North Korea vows to boost pre-emptive strike capability in response to 'self-destructive' US-South Korea war games

North Korea has pledged to improve its ability to launch “pre-emptive” strikes as joint war games kick off between Seoul and Washington, insisting the yearly drills only threaten stability and propel tensions in the region.

Kim Yo-jong, sister to North Korean leader Kim Jong-un and a top official in the ruling Workers Party, condemned the military drills on Tuesday, saying they demonstrate a “hostile policy” by the US and South Korea and effectively simulate an invasion of the north. She added that Pyongyang would expand its defensive capabilities in response.

“[The drills are] an unwelcome, self-destructive action that will come at a price that threatens the safety of our people and endangers the situation on the Korean peninsula,” she said in comments carried by state media, noting that Washington and Seoul had ignored “repeated warnings” about the war games and would now face a “more serious security threat.”

We will further strengthen our absolute deterrence to cope with the ever-increasing US military threat, that is, our national defense and strong preemptive strike capability that can quickly respond to any military action against us.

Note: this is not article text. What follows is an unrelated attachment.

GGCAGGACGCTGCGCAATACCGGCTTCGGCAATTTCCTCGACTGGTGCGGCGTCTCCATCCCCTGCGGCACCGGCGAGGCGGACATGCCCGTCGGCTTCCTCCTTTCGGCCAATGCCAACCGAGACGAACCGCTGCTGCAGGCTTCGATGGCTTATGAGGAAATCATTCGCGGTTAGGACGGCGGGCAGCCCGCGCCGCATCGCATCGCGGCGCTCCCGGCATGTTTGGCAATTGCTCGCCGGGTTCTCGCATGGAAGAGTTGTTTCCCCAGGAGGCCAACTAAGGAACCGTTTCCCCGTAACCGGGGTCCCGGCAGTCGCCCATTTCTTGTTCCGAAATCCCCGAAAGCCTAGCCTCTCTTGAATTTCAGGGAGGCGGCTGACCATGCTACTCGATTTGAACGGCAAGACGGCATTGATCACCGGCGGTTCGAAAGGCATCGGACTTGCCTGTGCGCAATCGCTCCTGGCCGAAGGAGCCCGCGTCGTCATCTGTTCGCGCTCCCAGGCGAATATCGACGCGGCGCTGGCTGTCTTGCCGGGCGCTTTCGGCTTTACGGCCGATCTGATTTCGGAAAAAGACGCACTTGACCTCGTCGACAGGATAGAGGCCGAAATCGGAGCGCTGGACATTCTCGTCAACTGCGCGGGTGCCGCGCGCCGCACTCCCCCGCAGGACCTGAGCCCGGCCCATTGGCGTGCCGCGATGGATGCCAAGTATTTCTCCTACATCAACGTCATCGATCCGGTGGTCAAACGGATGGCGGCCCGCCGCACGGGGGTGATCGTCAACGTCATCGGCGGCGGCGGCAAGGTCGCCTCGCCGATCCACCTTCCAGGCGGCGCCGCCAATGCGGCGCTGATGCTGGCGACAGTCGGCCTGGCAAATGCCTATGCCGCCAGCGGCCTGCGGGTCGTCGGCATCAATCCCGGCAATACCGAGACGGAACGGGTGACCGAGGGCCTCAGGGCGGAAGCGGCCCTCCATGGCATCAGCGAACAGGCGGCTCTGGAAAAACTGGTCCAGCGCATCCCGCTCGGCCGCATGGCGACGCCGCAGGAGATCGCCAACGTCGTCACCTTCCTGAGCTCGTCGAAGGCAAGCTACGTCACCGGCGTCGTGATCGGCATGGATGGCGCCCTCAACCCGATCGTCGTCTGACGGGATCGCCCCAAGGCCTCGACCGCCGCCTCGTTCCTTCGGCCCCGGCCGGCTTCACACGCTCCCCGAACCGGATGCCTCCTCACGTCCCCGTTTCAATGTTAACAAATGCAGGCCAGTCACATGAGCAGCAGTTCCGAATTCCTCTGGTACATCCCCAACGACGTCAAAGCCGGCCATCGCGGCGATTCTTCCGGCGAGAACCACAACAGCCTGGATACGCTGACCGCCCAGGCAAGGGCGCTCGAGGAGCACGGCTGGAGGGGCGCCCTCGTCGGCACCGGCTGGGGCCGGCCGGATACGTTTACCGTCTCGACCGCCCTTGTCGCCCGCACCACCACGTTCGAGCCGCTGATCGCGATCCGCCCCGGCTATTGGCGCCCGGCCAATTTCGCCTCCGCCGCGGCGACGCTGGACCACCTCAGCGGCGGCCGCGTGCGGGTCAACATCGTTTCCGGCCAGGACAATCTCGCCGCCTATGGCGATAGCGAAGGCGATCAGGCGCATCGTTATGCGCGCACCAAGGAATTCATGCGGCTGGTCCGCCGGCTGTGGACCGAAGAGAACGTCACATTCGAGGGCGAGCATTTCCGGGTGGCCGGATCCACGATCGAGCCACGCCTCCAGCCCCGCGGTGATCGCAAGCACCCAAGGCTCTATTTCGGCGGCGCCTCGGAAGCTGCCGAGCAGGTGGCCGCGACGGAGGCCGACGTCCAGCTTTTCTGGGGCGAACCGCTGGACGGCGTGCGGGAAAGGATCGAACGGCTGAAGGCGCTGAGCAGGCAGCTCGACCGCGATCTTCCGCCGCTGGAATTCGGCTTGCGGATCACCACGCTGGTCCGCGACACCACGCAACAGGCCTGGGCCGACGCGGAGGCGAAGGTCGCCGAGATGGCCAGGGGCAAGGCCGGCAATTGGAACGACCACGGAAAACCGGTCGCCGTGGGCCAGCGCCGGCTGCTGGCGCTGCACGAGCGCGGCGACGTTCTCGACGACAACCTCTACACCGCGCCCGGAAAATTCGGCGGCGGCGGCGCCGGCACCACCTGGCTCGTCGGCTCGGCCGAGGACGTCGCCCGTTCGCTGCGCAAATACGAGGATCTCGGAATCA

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While the war games will start in earnest on August 16 and run for more than a week, the two sides are reportedly set to hold a preliminary drill on “crisis management training” on Tuesday. The exercises are slated to be scaled-back this year due to the ongoing Covid-19 pandemic and will largely involve computer simulations, but Pyongyang argued they pose a threat “regardless of the size” or the “form they take.”

The north has repeatedly condemned the annual drills over the years, calling the latest round “hostile war exercises” earlier this month, even as Seoul insisted they would not be “used as a chance to heighten tensions on the Korean Peninsula under any circumstances.” 

The exercises mark a setback in inter-Korean relations, after the two sides agreed last month to revive a cross-border communications channel shuttered more than a year ago, hailed by Pyongyang as a “big step” toward restoring trust on the peninsula. 

In a departure from that more amicable rhetoric, Kim blasted the decades-long US military presence in the south as the “root cause” of tensions on Monday, saying that as long as some 30,000 American troops remain stationed there, hostilities will “never be eliminated.”

If peace is to be established on the Korean peninsula, the invasion force and war equipment deployed by the United States in South Korea must be dismantled first.

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FILE PHOTO: Soldiers stand guard at a checkpoint near the demilitarized zone (DMZ) separating the two Koreas, in Paju, South Korea, June 17, 2020.
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